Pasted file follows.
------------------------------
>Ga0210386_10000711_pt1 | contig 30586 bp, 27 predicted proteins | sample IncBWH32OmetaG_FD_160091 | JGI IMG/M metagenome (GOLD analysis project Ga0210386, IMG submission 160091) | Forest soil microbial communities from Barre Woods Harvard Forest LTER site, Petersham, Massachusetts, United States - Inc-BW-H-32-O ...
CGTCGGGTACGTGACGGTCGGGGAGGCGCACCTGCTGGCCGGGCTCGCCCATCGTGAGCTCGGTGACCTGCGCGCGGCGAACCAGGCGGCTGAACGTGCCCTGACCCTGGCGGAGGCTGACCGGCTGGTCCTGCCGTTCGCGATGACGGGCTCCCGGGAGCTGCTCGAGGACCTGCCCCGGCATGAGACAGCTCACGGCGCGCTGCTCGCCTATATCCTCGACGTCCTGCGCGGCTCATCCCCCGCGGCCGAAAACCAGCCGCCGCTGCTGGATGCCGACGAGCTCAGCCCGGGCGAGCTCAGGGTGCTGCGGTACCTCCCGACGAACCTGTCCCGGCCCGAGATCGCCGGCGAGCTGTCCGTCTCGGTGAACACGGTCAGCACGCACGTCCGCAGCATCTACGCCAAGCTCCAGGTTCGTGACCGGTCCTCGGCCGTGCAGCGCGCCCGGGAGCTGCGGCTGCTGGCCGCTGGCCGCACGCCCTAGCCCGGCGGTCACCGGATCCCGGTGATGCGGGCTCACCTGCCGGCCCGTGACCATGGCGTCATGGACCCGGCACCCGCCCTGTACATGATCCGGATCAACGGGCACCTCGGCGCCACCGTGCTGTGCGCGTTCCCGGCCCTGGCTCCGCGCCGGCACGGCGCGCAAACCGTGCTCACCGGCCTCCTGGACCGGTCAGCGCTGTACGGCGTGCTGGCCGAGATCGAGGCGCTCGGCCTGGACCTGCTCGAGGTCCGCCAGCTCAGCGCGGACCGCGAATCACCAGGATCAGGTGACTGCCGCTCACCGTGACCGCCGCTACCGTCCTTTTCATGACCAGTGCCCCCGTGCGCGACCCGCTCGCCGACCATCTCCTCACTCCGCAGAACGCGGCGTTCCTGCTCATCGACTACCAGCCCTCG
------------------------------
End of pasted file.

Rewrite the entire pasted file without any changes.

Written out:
>Ga0210386_10000711_pt1 | contig 30586 bp, 27 predicted proteins | sample IncBWH32OmetaG_FD_160091 | JGI IMG/M metagenome (GOLD analysis project Ga0210386, IMG submission 160091) | Forest soil microbial communities from Barre Woods Harvard Forest LTER site, Petersham, Massachusetts, United States - Inc-BW-H-32-O ...
CGTCGGGTACGTGACGGTCGGGGAGGCGCACCTGCTGGCCGGGCTCGCCCATCGTGAGCTCGGTGACCTGCGCGCGGCGAACCAGGCGGCTGAACGTGCCCTGACCCTGGCGGAGGCTGACCGGCTGGTCCTGCCGTTCGCGATGACGGGCTCCCGGGAGCTGCTCGAGGACCTGCCCCGGCATGAGACAGCTCACGGCGCGCTGCTCGCCTATATCCTCGACGTCCTGCGCGGCTCATCCCCCGCGGCCGAAAACCAGCCGCCGCTGCTGGATGCCGACGAGCTCAGCCCGGGCGAGCTCAGGGTGCTGCGGTACCTCCCGACGAACCTGTCCCGGCCCGAGATCGCCGGCGAGCTGTCCGTCTCGGTGAACACGGTCAGCACGCACGTCCGCAGCATCTACGCCAAGCTCCAGGTTCGTGACCGGTCCTCGGCCGTGCAGCGCGCCCGGGAGCTGCGGCTGCTGGCCGCTGGCCGCACGCCCTAGCCCGGCGGTCACCGGATCCCGGTGATGCGGGCTCACCTGCCGGCCCGTGACCATGGCGTCATGGACCCGGCACCCGCCCTGTACATGATCCGGATCAACGGGCACCTCGGCGCCACCGTGCTGTGCGCGTTCCCGGCCCTGGCTCCGCGCCGGCACGGCGCGCAAACCGTGCTCACCGGCCTCCTGGACCGGTCAGCGCTGTACGGCGTGCTGGCCGAGATCGAGGCGCTCGGCCTGGACCTGCTCGAGGTCCGCCAGCTCAGCGCGGACCGCGAATCACCAGGATCAGGTGACTGCCGCTCACCGTGACCGCCGCTACCGTCCTTTTCATGACCAGTGCCCCCGTGCGCGACCCGCTCGCCGACCATCTCCTCACTCCGCAGAACGCGGCGTTCCTGCTCATCGACTACCAGCCCTCG